Similarly, in The Talent Code, Daniel Coyle highlights that anyone who cultivates talent has a master coach who knows how to break things down and teach things in a way that accelerates learning.
So if there’s any area of your life that you’re seeking mastery in, with who can you form an apprenticeship?
Here in this article, you can learn more about apprenticeship at work: What Is an Apprenticeship and What Value Can It Bring to Your Career?
Our brains, in many ways, are like sponges. We absorb what we observe.
While this observational learning can be a powerful tool for our personal growth and development, it can also be a destructive force.
Consider all of the bad behavior we witnessed when we were kids (and still today):
The list goes on. And yes, we observed and absorbed these behavioral patterns too from our parents, teachers, family members, and friends.
We also adopt behavior we observe on television and in the media. Studies show, for example, that teens who watched a lot of sexual content were more likely to start having sex soon after.
Does this mean that watching violent movies will make you act violently? Not necessarily, but these images are imprinted in our unconscious and often later express themselves under the right conditions.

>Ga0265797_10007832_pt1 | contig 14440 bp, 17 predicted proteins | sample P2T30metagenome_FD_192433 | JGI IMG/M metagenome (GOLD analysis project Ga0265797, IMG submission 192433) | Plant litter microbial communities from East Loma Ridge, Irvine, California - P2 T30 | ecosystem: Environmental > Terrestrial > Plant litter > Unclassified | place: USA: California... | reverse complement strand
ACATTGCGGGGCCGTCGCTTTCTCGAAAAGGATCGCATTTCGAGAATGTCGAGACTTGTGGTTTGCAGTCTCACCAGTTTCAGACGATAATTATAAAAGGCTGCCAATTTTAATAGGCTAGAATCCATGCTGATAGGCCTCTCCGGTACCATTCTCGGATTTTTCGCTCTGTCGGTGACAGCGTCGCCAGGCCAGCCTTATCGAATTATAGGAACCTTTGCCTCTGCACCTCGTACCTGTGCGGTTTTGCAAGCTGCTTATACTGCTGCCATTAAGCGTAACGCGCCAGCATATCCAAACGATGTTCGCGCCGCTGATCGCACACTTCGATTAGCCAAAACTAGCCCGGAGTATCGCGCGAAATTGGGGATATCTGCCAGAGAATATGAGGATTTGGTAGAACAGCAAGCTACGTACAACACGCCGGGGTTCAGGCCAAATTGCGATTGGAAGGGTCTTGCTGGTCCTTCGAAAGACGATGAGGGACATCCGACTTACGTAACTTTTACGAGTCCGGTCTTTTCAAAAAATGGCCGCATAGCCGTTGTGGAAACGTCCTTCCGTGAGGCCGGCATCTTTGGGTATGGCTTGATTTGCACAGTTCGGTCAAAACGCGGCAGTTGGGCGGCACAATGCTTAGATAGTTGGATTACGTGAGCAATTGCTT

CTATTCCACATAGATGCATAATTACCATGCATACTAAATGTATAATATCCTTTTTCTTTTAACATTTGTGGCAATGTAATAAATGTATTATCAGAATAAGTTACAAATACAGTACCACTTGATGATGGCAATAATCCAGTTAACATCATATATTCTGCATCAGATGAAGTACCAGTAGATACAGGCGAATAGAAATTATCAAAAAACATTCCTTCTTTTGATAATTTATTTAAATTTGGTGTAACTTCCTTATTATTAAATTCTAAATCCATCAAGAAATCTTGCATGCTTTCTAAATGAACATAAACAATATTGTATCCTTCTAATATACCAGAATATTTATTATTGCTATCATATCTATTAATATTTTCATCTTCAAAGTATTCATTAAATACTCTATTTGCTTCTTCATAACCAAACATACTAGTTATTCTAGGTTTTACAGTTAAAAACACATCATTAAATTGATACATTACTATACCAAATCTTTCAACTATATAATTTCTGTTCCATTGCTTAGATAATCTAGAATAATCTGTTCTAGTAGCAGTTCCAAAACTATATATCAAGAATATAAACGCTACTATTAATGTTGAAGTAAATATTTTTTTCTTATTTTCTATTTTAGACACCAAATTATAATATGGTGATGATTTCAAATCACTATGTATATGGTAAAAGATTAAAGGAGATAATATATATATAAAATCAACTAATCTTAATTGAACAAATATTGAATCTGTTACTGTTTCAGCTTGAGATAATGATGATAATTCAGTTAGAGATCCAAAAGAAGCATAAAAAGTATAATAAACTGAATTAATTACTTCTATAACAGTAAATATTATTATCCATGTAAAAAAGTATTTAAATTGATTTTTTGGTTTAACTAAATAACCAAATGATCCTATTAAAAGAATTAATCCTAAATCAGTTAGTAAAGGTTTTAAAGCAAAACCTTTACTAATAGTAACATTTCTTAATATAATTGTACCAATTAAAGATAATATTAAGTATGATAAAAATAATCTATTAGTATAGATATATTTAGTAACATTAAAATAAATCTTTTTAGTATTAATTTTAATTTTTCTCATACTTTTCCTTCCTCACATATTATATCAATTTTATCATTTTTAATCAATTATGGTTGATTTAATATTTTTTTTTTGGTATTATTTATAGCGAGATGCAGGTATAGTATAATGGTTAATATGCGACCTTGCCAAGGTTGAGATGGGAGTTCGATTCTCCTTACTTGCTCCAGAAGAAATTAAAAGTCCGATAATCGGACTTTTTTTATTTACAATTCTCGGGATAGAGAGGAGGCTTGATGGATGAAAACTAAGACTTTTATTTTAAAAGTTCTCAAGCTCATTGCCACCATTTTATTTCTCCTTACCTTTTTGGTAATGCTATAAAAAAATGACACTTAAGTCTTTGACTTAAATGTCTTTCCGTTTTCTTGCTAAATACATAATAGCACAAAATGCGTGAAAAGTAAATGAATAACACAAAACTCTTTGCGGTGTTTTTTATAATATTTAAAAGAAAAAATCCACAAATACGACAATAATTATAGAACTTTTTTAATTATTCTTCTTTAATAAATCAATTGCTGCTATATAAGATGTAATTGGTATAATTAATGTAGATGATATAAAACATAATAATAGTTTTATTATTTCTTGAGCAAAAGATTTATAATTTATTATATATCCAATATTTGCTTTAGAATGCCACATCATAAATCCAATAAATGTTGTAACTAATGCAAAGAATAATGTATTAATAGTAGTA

Here’s the bottom line:
Be very conscious of the media you consume and with who you spend your time. Our minds are like computer hardware and what we observe is like the software. So choose positive and life-supporting software if you want your brain to mimic it!
Here are five tips to make observational learning work for you:
Remember, observational learning is taking place whether we want it to or not. To harness this powerful force, consciously select who you are observing and in what context.
For example, if you know someone who’s highly productive in their work, ask to shadow them as they work.